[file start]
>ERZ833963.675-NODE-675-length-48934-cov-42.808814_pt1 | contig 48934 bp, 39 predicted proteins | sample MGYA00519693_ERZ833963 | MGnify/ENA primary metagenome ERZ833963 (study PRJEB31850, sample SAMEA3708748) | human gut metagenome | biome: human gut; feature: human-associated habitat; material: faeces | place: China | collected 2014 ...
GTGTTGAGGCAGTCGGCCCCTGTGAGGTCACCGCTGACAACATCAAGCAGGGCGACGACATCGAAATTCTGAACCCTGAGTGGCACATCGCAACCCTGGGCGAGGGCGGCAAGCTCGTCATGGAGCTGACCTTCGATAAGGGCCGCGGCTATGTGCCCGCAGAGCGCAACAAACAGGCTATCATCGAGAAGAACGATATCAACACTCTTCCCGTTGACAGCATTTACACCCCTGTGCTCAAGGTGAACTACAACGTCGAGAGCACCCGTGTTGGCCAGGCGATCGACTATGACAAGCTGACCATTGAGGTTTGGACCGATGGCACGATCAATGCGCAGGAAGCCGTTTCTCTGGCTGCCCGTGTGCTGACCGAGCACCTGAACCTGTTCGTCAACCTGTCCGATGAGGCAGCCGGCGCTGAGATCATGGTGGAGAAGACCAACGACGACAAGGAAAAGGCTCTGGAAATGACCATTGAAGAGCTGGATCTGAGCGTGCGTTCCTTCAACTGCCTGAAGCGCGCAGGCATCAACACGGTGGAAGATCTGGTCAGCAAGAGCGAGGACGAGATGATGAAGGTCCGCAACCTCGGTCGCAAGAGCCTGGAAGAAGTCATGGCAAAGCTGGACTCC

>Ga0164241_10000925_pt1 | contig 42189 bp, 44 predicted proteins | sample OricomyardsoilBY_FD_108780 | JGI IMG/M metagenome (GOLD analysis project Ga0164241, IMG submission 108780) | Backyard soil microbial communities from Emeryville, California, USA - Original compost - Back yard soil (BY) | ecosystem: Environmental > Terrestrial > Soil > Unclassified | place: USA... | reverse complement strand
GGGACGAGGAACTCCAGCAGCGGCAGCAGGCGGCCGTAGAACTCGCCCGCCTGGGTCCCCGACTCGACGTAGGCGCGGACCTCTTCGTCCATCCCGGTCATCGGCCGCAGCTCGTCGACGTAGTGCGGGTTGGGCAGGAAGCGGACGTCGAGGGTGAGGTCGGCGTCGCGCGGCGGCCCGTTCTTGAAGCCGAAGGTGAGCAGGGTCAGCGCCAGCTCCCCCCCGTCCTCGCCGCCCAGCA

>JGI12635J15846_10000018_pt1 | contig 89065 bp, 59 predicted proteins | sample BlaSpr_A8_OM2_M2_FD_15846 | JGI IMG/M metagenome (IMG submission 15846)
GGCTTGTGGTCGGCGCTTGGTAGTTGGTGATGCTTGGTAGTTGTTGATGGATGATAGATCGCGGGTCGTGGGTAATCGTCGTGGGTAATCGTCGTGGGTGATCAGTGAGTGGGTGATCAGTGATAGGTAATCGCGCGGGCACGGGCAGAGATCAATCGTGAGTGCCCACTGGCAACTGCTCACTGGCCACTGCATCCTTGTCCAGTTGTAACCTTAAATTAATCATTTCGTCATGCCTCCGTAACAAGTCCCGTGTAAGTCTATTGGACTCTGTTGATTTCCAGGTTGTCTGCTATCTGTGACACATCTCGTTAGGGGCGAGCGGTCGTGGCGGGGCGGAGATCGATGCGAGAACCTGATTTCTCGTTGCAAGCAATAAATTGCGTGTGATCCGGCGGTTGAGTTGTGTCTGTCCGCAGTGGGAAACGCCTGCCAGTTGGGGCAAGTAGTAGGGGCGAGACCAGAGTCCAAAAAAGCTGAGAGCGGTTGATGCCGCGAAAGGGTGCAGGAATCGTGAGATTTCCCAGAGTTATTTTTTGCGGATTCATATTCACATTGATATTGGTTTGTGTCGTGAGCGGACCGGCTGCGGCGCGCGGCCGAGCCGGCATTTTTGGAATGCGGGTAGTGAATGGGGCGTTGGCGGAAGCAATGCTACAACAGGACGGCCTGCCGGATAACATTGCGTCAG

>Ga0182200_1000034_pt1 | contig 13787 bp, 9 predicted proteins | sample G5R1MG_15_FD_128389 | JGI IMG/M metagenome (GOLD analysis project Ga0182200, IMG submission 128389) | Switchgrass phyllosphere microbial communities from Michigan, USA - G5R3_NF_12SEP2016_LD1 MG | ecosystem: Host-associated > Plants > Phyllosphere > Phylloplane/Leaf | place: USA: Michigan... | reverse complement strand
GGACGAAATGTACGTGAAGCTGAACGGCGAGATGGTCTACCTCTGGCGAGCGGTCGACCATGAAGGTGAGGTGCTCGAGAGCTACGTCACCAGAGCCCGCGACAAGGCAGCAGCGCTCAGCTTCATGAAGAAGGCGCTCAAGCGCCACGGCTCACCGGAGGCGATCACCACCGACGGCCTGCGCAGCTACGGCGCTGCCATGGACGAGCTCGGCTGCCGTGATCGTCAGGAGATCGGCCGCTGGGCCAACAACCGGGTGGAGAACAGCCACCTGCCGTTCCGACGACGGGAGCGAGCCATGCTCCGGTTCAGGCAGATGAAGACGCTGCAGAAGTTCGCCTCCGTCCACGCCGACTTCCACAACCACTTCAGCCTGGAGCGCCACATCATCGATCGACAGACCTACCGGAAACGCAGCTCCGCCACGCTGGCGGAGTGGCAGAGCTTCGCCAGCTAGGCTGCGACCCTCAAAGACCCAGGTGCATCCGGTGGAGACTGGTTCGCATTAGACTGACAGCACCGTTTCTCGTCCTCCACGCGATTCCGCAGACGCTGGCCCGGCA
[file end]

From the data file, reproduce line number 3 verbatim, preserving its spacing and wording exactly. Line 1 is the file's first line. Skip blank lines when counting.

>Ga0164241_10000925_pt1 | contig 42189 bp, 44 predicted proteins | sample OricomyardsoilBY_FD_108780 | JGI IMG/M metagenome (GOLD analysis project Ga0164241, IMG submission 108780) | Backyard soil microbial communities from Emeryville, California, USA - Original compost - Back yard soil (BY) | ecosystem: Environmental > Terrestrial > Soil > Unclassified | place: USA... | reverse complement strand